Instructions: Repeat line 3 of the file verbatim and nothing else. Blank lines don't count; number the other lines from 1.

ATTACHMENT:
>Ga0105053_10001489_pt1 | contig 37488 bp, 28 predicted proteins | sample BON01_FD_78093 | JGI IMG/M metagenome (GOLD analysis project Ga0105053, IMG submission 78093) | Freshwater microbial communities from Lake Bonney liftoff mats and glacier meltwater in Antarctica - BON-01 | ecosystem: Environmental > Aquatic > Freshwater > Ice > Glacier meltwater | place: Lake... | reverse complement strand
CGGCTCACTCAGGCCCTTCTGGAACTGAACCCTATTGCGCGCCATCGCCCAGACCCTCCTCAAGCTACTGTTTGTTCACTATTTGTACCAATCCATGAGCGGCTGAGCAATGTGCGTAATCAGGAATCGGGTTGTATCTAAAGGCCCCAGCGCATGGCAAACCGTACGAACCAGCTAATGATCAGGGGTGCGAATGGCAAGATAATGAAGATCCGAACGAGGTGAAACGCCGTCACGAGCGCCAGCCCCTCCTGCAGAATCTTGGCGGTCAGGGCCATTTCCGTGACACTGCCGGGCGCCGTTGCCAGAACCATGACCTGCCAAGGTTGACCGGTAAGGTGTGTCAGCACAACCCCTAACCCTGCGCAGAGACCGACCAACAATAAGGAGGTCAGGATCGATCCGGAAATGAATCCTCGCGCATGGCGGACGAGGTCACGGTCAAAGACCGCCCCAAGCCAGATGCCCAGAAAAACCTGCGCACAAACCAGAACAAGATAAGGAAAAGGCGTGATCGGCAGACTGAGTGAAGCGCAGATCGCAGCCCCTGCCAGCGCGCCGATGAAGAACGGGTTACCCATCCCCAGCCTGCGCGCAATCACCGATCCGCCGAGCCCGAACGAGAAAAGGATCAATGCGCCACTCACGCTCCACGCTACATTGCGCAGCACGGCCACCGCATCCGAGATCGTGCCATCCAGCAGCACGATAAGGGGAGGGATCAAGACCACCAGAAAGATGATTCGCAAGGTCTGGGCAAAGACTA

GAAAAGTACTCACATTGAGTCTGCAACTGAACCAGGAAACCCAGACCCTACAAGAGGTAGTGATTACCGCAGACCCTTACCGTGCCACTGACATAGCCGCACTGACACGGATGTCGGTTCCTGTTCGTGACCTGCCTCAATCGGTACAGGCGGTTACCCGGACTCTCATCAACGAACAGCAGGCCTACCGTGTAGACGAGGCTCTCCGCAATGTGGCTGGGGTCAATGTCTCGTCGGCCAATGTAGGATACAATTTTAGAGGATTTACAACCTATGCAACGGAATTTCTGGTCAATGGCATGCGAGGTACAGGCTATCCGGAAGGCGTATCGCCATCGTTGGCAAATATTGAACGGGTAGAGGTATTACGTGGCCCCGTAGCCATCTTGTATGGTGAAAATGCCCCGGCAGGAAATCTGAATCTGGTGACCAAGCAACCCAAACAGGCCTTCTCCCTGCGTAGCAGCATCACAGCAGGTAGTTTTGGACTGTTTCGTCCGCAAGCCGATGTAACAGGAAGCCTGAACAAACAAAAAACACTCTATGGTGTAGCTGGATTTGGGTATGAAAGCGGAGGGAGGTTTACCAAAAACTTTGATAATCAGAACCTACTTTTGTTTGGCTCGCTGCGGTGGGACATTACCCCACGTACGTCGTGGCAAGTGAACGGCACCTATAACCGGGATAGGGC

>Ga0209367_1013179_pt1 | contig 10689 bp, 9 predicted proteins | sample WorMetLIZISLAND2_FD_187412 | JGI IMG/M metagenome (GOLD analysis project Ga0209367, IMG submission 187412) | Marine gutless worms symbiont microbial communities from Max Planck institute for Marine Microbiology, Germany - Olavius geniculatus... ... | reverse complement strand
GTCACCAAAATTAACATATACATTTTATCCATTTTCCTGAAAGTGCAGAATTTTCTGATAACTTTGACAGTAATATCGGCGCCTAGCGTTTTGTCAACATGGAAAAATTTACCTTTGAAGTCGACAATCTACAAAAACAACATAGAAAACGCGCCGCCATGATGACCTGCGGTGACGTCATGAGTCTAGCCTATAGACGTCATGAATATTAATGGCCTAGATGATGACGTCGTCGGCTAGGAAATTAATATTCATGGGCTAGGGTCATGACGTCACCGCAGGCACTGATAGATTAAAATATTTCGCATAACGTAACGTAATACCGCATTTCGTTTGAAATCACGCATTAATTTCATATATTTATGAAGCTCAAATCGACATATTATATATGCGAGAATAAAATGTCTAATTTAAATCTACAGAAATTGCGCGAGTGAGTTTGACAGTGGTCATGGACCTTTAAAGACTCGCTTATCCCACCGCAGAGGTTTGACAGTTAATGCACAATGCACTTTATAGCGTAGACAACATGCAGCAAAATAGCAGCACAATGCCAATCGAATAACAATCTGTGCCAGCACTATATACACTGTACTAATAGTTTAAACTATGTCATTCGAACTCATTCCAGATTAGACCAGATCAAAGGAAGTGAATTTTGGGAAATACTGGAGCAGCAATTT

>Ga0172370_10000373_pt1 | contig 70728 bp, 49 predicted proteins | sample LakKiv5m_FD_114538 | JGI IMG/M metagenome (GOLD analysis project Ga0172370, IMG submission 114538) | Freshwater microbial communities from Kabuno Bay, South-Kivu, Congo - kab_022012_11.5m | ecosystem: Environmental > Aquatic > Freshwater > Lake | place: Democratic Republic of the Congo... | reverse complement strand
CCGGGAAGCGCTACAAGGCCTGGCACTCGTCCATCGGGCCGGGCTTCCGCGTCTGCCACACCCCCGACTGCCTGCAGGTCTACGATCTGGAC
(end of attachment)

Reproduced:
GAAAAGTACTCACATTGAGTCTGCAACTGAACCAGGAAACCCAGACCCTACAAGAGGTAGTGATTACCGCAGACCCTTACCGTGCCACTGACATAGCCGCACTGACACGGATGTCGGTTCCTGTTCGTGACCTGCCTCAATCGGTACAGGCGGTTACCCGGACTCTCATCAACGAACAGCAGGCCTACCGTGTAGACGAGGCTCTCCGCAATGTGGCTGGGGTCAATGTCTCGTCGGCCAATGTAGGATACAATTTTAGAGGATTTACAACCTATGCAACGGAATTTCTGGTCAATGGCATGCGAGGTACAGGCTATCCGGAAGGCGTATCGCCATCGTTGGCAAATATTGAACGGGTAGAGGTATTACGTGGCCCCGTAGCCATCTTGTATGGTGAAAATGCCCCGGCAGGAAATCTGAATCTGGTGACCAAGCAACCCAAACAGGCCTTCTCCCTGCGTAGCAGCATCACAGCAGGTAGTTTTGGACTGTTTCGTCCGCAAGCCGATGTAACAGGAAGCCTGAACAAACAAAAAACACTCTATGGTGTAGCTGGATTTGGGTATGAAAGCGGAGGGAGGTTTACCAAAAACTTTGATAATCAGAACCTACTTTTGTTTGGCTCGCTGCGGTGGGACATTACCCCACGTACGTCGTGGCAAGTGAACGGCACCTATAACCGGGATAGGGC